Pulp Test - A procedure performed to help determine the health of the tooth. If the tooth does not respond to pulp test stimulation, the tooth may not be healthy and may require dental work. The pulp test is typically combined with other diagnostic procedures before a final treatment decision is made.
Pulp Therapy - Treatments that are applied to pulp tissue, usually involving endodontic treatment, such as root canals.

back to top


Rebase - A process that involves refitting either a complete or partial denture in the mouth by replacing the denture base material (acrylic). This process usually does not typically replace the teeth.
Reline - Replacement of the inner surface of a complete or partial denture that is in contact with the soft tissues of the mouth to make it fit more securely.
Root Canal - a naturally occurring space within a tooth that consists of the pulp chamber (within the crown of the tooth), and the canal(s) (spaces) from the crown of the tooth to the apex (tip) of the root that contain the blood and nerve supply for the tooth. Root canal treatment involves removing the nerve and blood supply from the tooth, cleaning and widening the canal spaces and placing a filling material.
Root Planing - A process that removes or eliminates dental plaque and calculus (where bacteria live) on the root surface of the tooth.

back to top


Scaling - The removal or elimination of dental plaque and calculus (where bacteria live) on the tooth.
Sealants - Thin plastic coatings, typically used for children, which are applied to the grooves on the chewing surfaces of the back teeth to protect them from tooth decay. The grooves of children’s back teeth are the areas most prone to tooth decay.
Sedation - The use of pharmacological agents to calm and relax a patient prior to and during a dental appointment. The pharmacological agents usually belong to a class of drugs called sedatives, which act by depressing the central nervous system, specifically those areas that control conscious awareness.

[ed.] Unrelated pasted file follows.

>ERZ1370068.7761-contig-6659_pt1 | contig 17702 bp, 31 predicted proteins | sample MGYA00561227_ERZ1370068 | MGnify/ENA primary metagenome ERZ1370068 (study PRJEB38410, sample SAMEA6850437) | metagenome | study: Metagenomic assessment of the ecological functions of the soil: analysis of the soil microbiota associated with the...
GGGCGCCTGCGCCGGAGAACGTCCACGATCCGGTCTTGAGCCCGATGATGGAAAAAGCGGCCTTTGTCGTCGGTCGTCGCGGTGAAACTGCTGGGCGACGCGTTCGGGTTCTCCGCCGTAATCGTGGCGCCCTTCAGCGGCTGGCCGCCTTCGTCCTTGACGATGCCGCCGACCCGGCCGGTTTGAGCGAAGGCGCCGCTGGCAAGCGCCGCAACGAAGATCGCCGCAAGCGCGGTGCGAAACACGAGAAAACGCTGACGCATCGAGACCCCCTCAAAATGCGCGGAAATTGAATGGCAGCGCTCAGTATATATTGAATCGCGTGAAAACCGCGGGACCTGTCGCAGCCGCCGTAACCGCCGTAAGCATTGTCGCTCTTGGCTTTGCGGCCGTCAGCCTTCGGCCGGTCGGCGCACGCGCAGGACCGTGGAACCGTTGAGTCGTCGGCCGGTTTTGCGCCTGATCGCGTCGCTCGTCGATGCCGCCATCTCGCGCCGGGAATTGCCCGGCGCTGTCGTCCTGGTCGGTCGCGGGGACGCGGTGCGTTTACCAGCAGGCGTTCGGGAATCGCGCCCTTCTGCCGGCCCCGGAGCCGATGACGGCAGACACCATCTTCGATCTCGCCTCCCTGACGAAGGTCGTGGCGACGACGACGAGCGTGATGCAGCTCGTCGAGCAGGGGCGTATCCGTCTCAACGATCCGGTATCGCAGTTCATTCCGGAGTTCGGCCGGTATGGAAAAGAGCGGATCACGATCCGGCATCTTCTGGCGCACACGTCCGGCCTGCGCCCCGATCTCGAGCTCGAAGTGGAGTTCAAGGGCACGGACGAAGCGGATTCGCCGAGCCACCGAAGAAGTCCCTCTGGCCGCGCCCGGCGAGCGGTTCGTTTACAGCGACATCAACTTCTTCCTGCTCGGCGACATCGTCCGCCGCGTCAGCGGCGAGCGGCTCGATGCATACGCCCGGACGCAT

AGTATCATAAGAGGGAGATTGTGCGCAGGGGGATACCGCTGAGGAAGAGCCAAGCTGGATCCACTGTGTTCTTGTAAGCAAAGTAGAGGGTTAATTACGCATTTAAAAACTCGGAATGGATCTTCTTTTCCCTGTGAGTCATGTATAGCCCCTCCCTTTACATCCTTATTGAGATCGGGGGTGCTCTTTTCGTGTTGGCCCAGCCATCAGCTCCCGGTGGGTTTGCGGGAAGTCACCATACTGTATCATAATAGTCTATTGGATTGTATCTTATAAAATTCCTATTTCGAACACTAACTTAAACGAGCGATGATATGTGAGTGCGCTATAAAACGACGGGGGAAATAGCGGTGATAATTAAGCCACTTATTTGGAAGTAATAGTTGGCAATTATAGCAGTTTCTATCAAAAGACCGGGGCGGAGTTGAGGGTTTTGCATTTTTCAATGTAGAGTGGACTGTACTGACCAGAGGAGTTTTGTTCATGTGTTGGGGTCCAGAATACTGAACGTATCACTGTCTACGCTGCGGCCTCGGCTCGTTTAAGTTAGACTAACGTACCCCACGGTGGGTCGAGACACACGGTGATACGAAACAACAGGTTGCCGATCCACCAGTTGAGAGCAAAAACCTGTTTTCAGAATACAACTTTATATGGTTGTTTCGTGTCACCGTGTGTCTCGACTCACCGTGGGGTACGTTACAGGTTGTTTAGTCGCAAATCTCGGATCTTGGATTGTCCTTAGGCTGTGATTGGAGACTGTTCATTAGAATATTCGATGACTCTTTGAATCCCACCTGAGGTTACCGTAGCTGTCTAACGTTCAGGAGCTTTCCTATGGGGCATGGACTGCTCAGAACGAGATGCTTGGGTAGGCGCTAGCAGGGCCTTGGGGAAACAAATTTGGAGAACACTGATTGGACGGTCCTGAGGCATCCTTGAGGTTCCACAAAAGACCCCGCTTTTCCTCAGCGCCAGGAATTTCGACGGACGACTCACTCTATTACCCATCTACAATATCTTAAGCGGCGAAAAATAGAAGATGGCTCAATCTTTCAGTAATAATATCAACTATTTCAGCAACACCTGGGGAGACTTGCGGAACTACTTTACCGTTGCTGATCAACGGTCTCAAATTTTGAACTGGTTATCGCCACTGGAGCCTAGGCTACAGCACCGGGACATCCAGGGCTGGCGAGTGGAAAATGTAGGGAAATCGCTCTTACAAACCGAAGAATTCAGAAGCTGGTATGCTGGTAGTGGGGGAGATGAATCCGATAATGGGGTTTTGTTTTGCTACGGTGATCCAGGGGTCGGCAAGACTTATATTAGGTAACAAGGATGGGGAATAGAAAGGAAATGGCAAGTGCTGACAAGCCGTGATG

Sedative Filling - A temporary restoration placed on a tooth to reduce pain from an irritated or inflamed pulp (nerve). The filling should reduce the chance that saliva or bacteria will leak into the tooth and. should be replaced with a permanent restoration once the tooth is calm.
Soft Tissue Excision - A procedure that removes soft tissue that is diseased or impedes the normal function of the mouth.
Space Maintainers - Metal or plastic appliances that help save space for permanent teeth when baby teeth (usually back teeth) are lost prematurely.
Stainless Steel Crowns - Pre-fabricated metal crowns used by dental professionals to repair a badly decayed baby or permanent tooth to protect it from further damage. Stainless steel crowns, often used with young patients, are very durable and can be expected to function well for many years, but are not considered permanent restorations.
Surgical Extraction - The removal of one or more teeth or parts of teeth from the supportive bone and tissue, usually by elevating a flap of soft tissue and removing some of the supporting bone. Extractions are typically considered to be a surgical procedure.
Surgical Repairs - Procedures which help correct a diseased or defected area.

back to top


Tissue Conditioning - A process where a conditioning material (gel) is placed inside a prosthetic appliance to help re-establish tone and health to the irritated soft tissue under the appliance.

back to top


Veneers - Thin layers of restorative material placed over a tooth surface, to improve the appearance of the tooth, or to protect a damaged tooth surface. Veneers can be made from composite or porcelain. A composite veneer may be created directly in the mouth, or produced by a technician in a dental laboratory. Once created, all veneers are bonded to the tooth, typically using a resin cement. In contrast, a porcelain veneer may only be produced in a lab and then bonded to the tooth.
Vestibuloplasty - The surgical preparation of the alveolar ridge (jaw bone where the teeth are located) generally involving increasing the spacing of the region in preparation for dentures or oral implants. The extent of the surgery varies, depending on the amount of bone loss incurred and the size of the surface area requiring reconstruction. Surgery can extend anywhere from the outside of the teeth and gums to the inside of the cheeks.

back to top


X-Rays - Two dimensional pictures of the teeth, bone and surrounding soft tissue that are used to help determine the health or disease of the teeth, soft tissue or bone. If the x-ray is taken with the film inside the mouth, it is an intraoral x-ray. If the film is placed outside the mouth, the x-ray is an extraoral x-ray.